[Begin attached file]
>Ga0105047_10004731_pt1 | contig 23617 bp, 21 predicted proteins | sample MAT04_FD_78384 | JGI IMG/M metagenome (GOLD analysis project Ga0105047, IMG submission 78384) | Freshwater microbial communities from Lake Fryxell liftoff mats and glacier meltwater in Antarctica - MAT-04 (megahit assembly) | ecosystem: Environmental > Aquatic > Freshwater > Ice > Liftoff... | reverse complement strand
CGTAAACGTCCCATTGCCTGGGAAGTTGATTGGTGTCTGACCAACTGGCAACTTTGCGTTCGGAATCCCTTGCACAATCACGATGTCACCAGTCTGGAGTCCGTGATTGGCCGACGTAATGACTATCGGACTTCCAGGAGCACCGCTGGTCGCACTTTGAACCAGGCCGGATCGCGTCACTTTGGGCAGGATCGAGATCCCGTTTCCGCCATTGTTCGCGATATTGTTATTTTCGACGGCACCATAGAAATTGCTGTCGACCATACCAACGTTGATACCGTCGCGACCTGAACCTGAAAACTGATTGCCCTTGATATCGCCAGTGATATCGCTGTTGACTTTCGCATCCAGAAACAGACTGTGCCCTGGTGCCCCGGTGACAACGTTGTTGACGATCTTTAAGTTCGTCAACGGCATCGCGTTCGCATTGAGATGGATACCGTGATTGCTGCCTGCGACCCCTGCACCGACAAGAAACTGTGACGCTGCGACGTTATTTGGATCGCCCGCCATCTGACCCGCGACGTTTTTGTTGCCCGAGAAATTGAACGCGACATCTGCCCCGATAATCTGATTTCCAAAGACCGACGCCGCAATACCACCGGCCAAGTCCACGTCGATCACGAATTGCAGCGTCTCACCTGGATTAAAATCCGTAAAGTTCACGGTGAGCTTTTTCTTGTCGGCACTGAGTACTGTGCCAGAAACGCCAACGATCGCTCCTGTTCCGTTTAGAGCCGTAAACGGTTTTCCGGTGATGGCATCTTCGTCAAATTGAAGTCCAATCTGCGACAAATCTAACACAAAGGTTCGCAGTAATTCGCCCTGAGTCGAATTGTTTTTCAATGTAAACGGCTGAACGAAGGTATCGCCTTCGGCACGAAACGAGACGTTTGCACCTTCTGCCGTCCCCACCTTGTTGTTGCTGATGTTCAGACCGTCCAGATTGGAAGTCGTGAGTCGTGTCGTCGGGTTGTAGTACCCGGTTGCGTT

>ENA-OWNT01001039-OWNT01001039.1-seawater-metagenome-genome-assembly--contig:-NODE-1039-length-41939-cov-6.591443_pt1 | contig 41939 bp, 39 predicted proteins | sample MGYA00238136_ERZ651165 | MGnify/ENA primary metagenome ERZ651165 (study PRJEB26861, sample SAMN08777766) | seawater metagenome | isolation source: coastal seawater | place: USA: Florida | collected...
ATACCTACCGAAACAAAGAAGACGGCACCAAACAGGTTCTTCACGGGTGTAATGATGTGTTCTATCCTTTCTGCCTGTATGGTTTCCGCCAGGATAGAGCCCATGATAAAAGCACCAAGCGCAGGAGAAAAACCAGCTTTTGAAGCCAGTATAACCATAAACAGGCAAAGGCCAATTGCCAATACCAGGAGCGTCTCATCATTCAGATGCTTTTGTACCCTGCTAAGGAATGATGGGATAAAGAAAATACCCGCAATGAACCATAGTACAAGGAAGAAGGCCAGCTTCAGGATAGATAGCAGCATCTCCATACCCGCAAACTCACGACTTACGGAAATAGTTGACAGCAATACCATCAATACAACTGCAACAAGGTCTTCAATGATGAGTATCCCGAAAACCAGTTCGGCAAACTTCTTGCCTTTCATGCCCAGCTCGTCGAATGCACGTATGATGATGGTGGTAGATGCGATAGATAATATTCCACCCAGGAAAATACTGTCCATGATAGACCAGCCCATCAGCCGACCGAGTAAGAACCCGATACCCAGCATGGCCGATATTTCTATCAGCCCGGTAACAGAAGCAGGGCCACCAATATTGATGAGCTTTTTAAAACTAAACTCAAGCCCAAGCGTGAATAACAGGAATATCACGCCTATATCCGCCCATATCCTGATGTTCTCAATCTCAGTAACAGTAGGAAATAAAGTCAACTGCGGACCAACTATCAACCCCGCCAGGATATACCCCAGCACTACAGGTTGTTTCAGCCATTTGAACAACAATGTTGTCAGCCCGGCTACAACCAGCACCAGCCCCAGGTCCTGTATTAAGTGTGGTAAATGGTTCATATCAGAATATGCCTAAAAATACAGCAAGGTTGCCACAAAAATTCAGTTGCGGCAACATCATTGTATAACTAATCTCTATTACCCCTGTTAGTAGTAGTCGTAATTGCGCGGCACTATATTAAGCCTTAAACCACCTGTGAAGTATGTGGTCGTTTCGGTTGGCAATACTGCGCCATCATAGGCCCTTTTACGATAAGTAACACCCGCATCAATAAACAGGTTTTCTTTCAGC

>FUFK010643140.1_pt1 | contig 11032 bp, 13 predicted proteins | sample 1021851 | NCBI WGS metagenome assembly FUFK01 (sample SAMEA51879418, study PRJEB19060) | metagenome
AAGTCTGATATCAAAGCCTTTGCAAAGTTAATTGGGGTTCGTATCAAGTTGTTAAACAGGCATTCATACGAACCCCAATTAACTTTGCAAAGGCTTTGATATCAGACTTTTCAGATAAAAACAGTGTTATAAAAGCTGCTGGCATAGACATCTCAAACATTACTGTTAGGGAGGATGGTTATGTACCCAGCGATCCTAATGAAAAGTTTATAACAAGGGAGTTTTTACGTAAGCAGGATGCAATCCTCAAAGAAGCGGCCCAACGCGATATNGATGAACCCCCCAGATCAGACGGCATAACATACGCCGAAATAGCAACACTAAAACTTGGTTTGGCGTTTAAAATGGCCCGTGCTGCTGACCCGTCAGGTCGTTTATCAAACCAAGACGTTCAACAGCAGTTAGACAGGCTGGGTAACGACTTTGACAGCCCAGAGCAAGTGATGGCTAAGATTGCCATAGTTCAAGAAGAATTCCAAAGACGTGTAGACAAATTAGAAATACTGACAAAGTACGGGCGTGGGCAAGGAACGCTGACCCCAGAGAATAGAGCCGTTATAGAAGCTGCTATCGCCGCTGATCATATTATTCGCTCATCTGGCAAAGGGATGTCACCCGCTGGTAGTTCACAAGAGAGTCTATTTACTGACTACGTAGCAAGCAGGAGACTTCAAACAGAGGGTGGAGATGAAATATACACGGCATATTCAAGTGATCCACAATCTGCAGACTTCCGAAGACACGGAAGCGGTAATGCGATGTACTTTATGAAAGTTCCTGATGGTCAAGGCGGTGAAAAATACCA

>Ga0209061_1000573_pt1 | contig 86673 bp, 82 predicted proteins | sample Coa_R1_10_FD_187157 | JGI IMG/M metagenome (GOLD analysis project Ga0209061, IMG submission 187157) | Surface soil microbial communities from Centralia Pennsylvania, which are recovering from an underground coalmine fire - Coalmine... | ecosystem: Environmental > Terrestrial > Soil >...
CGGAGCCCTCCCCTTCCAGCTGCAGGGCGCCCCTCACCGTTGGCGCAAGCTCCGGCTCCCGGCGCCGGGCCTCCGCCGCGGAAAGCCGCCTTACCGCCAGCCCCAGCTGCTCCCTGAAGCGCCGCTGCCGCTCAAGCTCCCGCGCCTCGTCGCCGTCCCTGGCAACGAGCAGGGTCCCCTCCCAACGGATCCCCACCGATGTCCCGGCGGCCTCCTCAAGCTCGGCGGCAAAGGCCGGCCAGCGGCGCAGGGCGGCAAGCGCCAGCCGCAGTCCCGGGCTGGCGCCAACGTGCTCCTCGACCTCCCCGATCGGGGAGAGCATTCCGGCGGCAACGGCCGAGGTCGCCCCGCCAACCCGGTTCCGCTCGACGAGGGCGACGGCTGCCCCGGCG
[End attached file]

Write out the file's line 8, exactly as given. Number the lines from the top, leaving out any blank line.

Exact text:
CGGAGCCCTCCCCTTCCAGCTGCAGGGCGCCCCTCACCGTTGGCGCAAGCTCCGGCTCCCGGCGCCGGGCCTCCGCCGCGGAAAGCCGCCTTACCGCCAGCCCCAGCTGCTCCCTGAAGCGCCGCTGCCGCTCAAGCTCCCGCGCCTCGTCGCCGTCCCTGGCAACGAGCAGGGTCCCCTCCCAACGGATCCCCACCGATGTCCCGGCGGCCTCCTCAAGCTCGGCGGCAAAGGCCGGCCAGCGGCGCAGGGCGGCAAGCGCCAGCCGCAGTCCCGGGCTGGCGCCAACGTGCTCCTCGACCTCCCCGATCGGGGAGAGCATTCCGGCGGCAACGGCCGAGGTCGCCCCGCCAACCCGGTTCCGCTCGACGAGGGCGACGGCTGCCCCGGCG